The root canal treatment is carried out using very thin sawing and penetrating tools, as well as a microscope and an endometer, an instrument measuring the root canal length. A microscope allows the doctor to accurately observe the inside of the tooth chamber and the canals, while the endometer measures their depth. Another essential element of endodontics is also X-ray diagnostics.
What is the root canal treatment?
Root canal treatment, also known as endodontic therapy, is, for many patients, the only way to save a sick tooth. It is necessary when there is an irreversible inflammation of the tooth pulp – the richly vascularized tissue that fills the tooth chamber and its canals. The diseased pulp must be removed entirely from both the tooth chamber and the canals. During the procedure, the inside of the tooth is repeatedly and thoroughly disinfected, then the canals are filled with appropriate materials that seal them and prevent the growth of bacteria. With minor damage to the tooth, it can be rebuilt using composite materials. Large cavities may require a prosthetic reconstruction.
When is it necessary to start root canal treatment?
There are several indications of root canal treatment. In most patients, the most common cause is irreversible and very advanced pulpitis. It is usually a complication of untreated caries and bacteria in the cavity. In such cases, the tooth is sensitive to temperature changes and pressure, and you may experience moderate to severe pain. However, there are cases of chronic pulpitis without any obvious symptoms.
Endodontic therapy is also performed in patients with pulp necrosis and visible periapical lesions. Dentists also encourage root canal treatments when previous endodontic therapy has failed or is incomplete. Ignoring the problem may potentially spread the illness to other parts of the body. The repeated root canal treatment is advisable when:
- Root canals are poorly filled.
- Changes are visible at the root apex (on the X-ray image)
- The patient continues to feel pain.
Is Root Canal Treatment Painful?
Root canal treatment, although not the most comfortable method for patients, is virtually painless with the use of local anesthesia. The exception to this rule is when the inflammation is very extensive, and it is impossible to control it with anesthesia. In most cases, the pain relieves after the administration of anesthesia, allowing Dr. Van de Vyvr to carry out further treatment steps. A tooth with no pulp is no longer innervated. It does not conduct pain impulses, so it does not hurt.
Your tooth may be more sensitive for a short time immediately following the procedure. If the pain becomes worse, it may be a symptom of further developing inflammation.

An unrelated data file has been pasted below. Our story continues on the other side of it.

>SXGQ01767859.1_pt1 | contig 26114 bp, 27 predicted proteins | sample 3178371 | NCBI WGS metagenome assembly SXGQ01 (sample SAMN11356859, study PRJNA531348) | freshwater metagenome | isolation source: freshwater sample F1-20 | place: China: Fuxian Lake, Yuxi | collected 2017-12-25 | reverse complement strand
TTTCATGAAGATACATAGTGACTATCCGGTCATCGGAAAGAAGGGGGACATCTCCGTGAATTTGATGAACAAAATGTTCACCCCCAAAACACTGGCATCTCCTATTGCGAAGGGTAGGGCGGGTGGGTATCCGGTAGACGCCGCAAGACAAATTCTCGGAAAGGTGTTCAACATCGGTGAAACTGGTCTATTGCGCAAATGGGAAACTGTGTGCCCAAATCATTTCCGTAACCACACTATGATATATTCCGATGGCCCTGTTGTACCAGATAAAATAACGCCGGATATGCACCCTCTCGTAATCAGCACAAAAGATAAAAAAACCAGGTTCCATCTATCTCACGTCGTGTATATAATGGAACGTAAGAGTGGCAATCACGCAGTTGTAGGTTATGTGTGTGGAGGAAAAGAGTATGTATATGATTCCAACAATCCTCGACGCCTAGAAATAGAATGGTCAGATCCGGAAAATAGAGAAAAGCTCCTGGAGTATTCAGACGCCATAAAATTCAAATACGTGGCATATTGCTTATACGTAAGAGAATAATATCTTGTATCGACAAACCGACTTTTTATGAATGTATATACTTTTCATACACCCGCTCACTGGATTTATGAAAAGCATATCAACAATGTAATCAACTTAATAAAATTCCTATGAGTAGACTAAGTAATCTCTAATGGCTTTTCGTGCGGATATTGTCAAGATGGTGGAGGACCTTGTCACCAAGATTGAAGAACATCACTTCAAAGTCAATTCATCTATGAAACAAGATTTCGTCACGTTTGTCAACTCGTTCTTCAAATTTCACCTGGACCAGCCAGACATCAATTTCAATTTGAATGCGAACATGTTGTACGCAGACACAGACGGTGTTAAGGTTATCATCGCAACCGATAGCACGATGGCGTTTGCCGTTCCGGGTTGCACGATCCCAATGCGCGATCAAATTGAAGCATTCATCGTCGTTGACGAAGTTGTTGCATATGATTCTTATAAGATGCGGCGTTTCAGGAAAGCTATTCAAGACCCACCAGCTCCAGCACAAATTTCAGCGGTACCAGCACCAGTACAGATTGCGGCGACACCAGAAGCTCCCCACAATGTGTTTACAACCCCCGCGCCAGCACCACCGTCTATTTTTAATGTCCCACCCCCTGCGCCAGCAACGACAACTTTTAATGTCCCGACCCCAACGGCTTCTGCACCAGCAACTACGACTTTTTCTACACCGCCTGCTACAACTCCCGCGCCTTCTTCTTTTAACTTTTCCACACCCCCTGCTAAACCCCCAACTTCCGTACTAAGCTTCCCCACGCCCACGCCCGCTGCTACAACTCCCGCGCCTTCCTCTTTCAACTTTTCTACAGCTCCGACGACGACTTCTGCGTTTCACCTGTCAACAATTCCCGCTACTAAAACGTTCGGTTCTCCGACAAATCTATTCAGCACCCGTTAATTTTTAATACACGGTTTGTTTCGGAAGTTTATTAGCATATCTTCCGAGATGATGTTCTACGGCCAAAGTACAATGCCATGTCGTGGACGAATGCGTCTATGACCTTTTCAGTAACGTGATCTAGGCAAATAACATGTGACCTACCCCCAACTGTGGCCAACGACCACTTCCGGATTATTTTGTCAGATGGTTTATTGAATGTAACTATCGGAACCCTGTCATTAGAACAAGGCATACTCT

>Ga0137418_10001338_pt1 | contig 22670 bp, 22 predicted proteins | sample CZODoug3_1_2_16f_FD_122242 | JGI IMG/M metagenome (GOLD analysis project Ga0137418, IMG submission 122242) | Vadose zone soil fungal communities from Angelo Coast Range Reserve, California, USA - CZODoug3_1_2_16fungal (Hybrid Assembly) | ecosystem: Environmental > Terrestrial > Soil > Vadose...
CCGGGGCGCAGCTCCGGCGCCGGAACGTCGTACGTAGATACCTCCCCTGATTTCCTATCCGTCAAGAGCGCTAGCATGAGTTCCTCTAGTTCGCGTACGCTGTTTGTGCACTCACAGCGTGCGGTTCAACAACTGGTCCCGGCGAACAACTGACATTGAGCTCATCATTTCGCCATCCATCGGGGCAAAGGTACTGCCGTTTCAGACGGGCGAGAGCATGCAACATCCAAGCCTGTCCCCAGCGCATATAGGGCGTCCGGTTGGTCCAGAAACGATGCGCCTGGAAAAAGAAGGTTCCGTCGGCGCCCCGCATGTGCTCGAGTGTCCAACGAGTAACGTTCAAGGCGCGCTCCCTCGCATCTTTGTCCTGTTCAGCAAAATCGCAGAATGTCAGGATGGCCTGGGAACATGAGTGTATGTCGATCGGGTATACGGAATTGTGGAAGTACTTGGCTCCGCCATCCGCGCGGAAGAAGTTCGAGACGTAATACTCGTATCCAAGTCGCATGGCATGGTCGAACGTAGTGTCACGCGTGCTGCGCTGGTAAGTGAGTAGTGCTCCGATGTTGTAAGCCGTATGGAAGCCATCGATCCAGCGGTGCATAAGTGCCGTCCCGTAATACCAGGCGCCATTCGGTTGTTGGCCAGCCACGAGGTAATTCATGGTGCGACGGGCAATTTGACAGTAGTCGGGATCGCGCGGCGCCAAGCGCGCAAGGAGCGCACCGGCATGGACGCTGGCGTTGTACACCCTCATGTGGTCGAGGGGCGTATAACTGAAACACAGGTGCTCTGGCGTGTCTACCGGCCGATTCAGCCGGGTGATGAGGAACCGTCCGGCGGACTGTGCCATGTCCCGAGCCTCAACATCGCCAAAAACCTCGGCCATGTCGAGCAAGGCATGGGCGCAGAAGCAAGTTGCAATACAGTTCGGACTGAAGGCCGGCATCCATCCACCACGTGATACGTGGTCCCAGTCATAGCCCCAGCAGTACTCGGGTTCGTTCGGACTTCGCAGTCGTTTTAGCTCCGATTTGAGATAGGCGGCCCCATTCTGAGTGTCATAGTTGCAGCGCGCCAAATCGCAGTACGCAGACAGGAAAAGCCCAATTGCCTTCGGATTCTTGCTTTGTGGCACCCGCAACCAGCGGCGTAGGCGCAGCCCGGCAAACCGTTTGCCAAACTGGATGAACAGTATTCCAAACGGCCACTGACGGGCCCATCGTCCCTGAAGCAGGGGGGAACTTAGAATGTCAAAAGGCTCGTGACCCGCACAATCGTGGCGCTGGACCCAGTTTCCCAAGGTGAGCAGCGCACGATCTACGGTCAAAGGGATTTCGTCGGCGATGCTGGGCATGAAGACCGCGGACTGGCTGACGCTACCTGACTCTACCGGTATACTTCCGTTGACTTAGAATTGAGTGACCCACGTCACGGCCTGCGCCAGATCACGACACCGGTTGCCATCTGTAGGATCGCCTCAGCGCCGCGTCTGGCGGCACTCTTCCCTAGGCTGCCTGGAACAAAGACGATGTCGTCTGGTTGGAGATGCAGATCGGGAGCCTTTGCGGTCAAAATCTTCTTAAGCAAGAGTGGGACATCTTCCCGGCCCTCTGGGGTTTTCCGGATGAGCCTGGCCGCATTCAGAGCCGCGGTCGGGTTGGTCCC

The course of root canal treatment step by step
Before starting treatment, our seasoned dentist needs to know the shape and length of the tooth and the extent of the inflammation. To obtain that information, he will perform an X-ray or more advanced computed tomography. It also allows us to choose the appropriate anesthesia for your comfort and safety.
Once the patient is under anesthesia, the dentist can proceed with treatment. Many dentists use endodontic microscopes, which significantly increase the chances of successful treatment. Thanks to them, they can see all the canals, which allows them to be thoroughly unblocked and filled.
With the help of specialized tools, Dr. Van de Vyver removes all carious lesions to get to the tooth chamber and root canals. Then he removes the pulp (dead or living) and thoroughly cleans the inside of the tooth. During preparation, the canals are rinsed several times with a disinfectant. The widened, dried, and disinfected canals are sealed and filled to prevent bacteria from reaching the periapical tissues. When filling the canals, the dentist uses an endometer – a device that checks the working length of the tooth. After filling the canals, the dentist uses an X-ray to check if the canals are correctly filled.
After closing the canals, the dentist puts on a foundation (which separates the canals from the filling) and then begins to rebuild the tooth crown.
What are the contraindications for endodontic therapy?
Most often than not, there are no contraindications to primary root canal treatment.
Re-treatment of the root canal and treatment of teeth with necrotic pulp is contraindicated in patients with an increased risk of infective endocarditis (cardiac infection and inflammation):
- with an artificial valve in the heart or with a previously made valve repair using artificial material;
- after infective endocarditis;
- with congenital heart defects
Pregnancy and breastfeeding are not contraindications for treatment. Of course, in such a case, an appropriate anesthetic should be used and – if the patient is in advanced or at risk of pregnancy – consult the doctor in charge of the pregnancy.
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